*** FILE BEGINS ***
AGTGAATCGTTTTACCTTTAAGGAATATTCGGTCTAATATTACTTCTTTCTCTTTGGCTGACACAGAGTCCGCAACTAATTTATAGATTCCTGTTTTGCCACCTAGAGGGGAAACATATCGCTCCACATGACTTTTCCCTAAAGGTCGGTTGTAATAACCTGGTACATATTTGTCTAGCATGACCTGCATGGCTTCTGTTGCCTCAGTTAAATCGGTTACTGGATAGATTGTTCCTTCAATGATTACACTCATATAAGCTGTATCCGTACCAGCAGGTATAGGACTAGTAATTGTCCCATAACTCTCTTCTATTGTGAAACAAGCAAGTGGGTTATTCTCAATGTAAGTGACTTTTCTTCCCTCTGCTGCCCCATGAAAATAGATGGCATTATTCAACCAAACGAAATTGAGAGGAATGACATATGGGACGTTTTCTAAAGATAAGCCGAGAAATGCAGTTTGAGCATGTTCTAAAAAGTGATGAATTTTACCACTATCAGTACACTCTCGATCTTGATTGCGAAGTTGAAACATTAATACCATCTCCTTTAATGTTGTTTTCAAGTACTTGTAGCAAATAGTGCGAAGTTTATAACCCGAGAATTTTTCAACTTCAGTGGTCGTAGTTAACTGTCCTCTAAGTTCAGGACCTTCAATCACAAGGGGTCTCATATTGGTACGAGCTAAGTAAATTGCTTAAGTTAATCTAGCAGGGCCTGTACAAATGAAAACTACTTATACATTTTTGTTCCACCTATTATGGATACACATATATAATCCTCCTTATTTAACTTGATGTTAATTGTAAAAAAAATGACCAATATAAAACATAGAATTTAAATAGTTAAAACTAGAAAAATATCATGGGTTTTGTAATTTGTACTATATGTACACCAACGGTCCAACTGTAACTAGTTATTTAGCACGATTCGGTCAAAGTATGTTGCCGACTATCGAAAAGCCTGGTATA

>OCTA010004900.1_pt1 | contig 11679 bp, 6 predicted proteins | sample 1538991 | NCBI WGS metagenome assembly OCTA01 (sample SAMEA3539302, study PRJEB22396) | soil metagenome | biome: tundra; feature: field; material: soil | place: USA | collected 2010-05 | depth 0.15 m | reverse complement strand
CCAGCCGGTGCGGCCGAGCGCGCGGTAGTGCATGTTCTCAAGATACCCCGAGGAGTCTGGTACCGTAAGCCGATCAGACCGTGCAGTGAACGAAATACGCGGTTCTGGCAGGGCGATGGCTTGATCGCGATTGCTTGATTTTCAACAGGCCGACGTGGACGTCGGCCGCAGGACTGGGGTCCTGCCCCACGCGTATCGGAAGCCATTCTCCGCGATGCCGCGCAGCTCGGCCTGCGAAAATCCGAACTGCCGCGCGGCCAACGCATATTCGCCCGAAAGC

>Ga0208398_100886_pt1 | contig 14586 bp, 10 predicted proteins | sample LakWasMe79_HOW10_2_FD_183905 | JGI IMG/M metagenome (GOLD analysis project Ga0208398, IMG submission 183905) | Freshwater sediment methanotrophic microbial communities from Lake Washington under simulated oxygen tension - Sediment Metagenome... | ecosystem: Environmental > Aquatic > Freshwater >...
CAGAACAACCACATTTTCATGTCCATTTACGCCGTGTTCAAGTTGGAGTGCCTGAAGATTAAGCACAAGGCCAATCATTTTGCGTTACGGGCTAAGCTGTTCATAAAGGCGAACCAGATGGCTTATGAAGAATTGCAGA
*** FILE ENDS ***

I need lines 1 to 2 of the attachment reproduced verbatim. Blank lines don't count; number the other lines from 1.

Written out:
AGTGAATCGTTTTACCTTTAAGGAATATTCGGTCTAATATTACTTCTTTCTCTTTGGCTGACACAGAGTCCGCAACTAATTTATAGATTCCTGTTTTGCCACCTAGAGGGGAAACATATCGCTCCACATGACTTTTCCCTAAAGGTCGGTTGTAATAACCTGGTACATATTTGTCTAGCATGACCTGCATGGCTTCTGTTGCCTCAGTTAAATCGGTTACTGGATAGATTGTTCCTTCAATGATTACACTCATATAAGCTGTATCCGTACCAGCAGGTATAGGACTAGTAATTGTCCCATAACTCTCTTCTATTGTGAAACAAGCAAGTGGGTTATTCTCAATGTAAGTGACTTTTCTTCCCTCTGCTGCCCCATGAAAATAGATGGCATTATTCAACCAAACGAAATTGAGAGGAATGACATATGGGACGTTTTCTAAAGATAAGCCGAGAAATGCAGTTTGAGCATGTTCTAAAAAGTGATGAATTTTACCACTATCAGTACACTCTCGATCTTGATTGCGAAGTTGAAACATTAATACCATCTCCTTTAATGTTGTTTTCAAGTACTTGTAGCAAATAGTGCGAAGTTTATAACCCGAGAATTTTTCAACTTCAGTGGTCGTAGTTAACTGTCCTCTAAGTTCAGGACCTTCAATCACAAGGGGTCTCATATTGGTACGAGCTAAGTAAATTGCTTAAGTTAATCTAGCAGGGCCTGTACAAATGAAAACTACTTATACATTTTTGTTCCACCTATTATGGATACACATATATAATCCTCCTTATTTAACTTGATGTTAATTGTAAAAAAAATGACCAATATAAAACATAGAATTTAAATAGTTAAAACTAGAAAAATATCATGGGTTTTGTAATTTGTACTATATGTACACCAACGGTCCAACTGTAACTAGTTATTTAGCACGATTCGGTCAAAGTATGTTGCCGACTATCGAAAAGCCTGGTATA

>OCTA010004900.1_pt1 | contig 11679 bp, 6 predicted proteins | sample 1538991 | NCBI WGS metagenome assembly OCTA01 (sample SAMEA3539302, study PRJEB22396) | soil metagenome | biome: tundra; feature: field; material: soil | place: USA | collected 2010-05 | depth 0.15 m | reverse complement strand